“My church was the Bel Air Presbyterian on Mulholland along with Nancy and Ronald Regan when he was between jobs of Governor and President.  We were on the building committee for a bigger Church since we did such a good job with taking in people during the fires in Beverly Hills the church and our neighboring synagogue got good guy T shirts.  This made us good neighbors?  Ronald Regan was recording at Harry O'Conner studio with Howard Jarvis on a weekly financial show, he really believed by lifting the restrictions on business that money would trickle down to the middleman.  The only thing that trickled down was the pee on my daughters diaper when I held her up and tickled her.  The Minister Don Moomaw was headed for a big church job with the new President in Washington but he sinned and resigned because of adultery on the hill in Bel Air.  They eventually did build a bigger church to accommodate us sinners.

“As a child of Marconi, I am passionate about radio, and like Pope Francis with global warming, everybody is too busy in the  profits from denial to start from the beginning.  My epistle here is too long in a short form world.  George Carlin got grumpy instead of funny and Jon Stewart got serious (without xm).  I don't want this to happen to me by surrendering my sardonic edge and become a victim who lives in the winter of discontent with the ice frosting of cynicism.  It's no good to complain without a solution, I have been doing my homework and want to share my experience, strength, and hope.  I have evolved by getting involved with newcomers and millennials, Jerry Del Coliano invited me to his recent conference in Philadelphia and suggested I go short form, very unlike this long message.  In that effort I am on CityWatchLA front page with my radio Reynolds raps on video.  I believe talk radio on politics is over and the shift to sports is a good sign of audience loving personalities.  Even Howard Stern has turned Americas Got Talent with its circus format into a personality show.  This is going to give us the breath of life we need to create a friendly environment because radio is like belly buttons, everybody has got one.  We can get people to use the sets by being interesting and lifting the restrictions on formats instead of ownership di-regulation, this moves us from a money medium back to a people mover.  We owe it to ourselves to be truthful on the air with respect, we know how to treat Bruce Jenner with respect for his lifestyle but not much else.  I am suggesting a cut the crap format of no age discrimination, the broadcasters cannot talk about this over the air because they are found guilty and live in a money bubble with investors and stockholders who make money off of somebody else's work.  I am already doing the recovery work, my age has nothing to do with my performance ability, I can relate to my daughters, their children, my friends, and you.  It was a travesty in justice when WOR got rid of me because of age without being truthful, the only ones who missed out was the management, the audience, the newcomers, and the sponsors, they haven't recovered since and Bob Pittman is my age, he needs to fire himself if that's the case.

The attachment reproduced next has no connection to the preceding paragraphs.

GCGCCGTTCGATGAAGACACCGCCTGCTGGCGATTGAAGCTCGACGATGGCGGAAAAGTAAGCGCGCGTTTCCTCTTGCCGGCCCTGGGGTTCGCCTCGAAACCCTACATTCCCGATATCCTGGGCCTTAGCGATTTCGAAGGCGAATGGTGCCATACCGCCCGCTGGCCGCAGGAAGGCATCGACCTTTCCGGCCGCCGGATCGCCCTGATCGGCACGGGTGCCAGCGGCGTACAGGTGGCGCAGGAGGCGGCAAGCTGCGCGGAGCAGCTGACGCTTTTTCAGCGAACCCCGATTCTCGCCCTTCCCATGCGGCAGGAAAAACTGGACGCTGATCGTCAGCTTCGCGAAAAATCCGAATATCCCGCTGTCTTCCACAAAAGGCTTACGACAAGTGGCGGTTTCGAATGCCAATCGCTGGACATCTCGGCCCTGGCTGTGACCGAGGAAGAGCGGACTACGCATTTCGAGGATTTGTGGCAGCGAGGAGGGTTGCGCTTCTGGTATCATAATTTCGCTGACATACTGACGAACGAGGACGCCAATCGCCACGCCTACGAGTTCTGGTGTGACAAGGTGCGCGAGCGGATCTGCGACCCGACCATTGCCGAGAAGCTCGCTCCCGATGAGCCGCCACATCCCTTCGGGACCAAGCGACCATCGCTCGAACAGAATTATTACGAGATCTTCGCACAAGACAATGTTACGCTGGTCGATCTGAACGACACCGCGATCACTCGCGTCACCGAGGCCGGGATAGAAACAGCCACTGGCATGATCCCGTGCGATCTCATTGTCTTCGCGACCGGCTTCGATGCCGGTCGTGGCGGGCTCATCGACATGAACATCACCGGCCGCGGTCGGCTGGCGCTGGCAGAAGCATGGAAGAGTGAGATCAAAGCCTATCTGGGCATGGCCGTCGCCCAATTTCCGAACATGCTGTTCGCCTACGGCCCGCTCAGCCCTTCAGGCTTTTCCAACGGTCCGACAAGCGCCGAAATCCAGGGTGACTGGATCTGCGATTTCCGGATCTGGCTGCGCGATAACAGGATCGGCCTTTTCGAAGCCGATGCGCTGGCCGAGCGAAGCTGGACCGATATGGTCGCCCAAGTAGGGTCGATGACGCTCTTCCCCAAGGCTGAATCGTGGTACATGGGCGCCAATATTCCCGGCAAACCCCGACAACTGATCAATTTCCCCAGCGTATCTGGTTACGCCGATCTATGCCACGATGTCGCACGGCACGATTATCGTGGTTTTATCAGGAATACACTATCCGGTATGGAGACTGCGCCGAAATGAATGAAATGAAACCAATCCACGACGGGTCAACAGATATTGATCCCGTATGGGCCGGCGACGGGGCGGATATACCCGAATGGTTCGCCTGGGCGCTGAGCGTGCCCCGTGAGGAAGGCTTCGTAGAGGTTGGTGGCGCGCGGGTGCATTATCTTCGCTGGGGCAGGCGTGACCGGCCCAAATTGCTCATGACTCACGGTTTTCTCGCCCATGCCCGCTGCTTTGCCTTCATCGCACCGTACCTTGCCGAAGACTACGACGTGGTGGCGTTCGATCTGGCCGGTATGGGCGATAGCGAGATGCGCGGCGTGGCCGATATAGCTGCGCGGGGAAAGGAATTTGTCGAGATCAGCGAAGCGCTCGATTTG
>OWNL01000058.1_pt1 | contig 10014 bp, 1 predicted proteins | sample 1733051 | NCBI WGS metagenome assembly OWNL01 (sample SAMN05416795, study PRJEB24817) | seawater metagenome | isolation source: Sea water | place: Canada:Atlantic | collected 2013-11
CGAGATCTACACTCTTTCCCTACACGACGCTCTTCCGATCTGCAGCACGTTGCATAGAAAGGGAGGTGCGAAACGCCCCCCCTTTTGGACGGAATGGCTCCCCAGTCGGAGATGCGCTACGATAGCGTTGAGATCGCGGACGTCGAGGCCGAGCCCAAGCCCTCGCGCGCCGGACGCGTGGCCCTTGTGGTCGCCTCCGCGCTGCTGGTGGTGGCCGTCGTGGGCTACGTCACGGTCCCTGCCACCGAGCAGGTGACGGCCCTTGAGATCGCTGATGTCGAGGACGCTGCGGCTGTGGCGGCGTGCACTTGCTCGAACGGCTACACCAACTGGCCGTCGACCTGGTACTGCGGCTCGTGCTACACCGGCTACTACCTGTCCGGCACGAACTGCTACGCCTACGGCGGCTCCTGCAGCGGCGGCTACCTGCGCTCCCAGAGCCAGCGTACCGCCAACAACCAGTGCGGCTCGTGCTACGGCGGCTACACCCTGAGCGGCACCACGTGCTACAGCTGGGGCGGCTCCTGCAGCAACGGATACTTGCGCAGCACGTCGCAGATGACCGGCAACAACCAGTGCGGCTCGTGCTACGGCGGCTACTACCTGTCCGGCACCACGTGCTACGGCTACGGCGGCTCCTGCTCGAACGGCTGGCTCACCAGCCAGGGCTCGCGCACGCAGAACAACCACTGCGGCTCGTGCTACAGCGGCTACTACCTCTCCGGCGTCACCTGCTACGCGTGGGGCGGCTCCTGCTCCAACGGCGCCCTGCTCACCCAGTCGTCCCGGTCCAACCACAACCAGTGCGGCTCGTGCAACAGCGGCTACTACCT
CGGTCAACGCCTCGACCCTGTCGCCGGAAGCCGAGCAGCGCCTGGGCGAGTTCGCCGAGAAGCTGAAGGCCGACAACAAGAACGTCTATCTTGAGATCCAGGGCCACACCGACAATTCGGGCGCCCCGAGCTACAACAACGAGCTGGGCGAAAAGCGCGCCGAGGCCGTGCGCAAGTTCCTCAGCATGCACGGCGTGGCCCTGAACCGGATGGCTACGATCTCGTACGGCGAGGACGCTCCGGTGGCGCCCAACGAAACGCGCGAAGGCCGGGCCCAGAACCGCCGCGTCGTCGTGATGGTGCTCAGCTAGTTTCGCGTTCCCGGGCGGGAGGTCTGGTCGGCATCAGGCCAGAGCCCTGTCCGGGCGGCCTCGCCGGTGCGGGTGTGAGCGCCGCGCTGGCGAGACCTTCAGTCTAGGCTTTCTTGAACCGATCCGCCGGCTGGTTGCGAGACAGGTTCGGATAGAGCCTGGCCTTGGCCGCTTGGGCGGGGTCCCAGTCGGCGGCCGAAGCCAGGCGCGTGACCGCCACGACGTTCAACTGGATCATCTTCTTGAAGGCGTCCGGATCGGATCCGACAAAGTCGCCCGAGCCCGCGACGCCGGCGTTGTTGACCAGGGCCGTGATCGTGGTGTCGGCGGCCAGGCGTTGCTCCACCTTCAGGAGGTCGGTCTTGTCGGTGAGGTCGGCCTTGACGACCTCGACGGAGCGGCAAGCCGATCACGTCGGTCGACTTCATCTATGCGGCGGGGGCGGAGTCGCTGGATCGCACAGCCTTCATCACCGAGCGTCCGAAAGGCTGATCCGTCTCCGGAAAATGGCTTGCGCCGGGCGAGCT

“Frankly, with my relationship with Les Paul, Soupy Sales, Joe Franklin, Sid Bernstein, Casey Kasem, Robin Williams, Joan Rivers, not any one of the radio stations called me for a talk or a comment, I had to go to TV, mostly on NBC.  Herb Cohen said it brilliantly years ago as a best-selling author:  ‘You don't get what you deserve, you get what you negotiate’.  Please check out my website: Joey  And thank you Phil Arno, owner of WBZZ TV in Buffalo, and John Discullo for the excellent job of prime-time ratings on the prescription pot show with a live audience and the only marijuana documentary with real doctors, even CNN and CBS missed the boat, it took a radio guy working with TV to accomplish this.  To be continued.”

Thank you, Joey.  May God bless.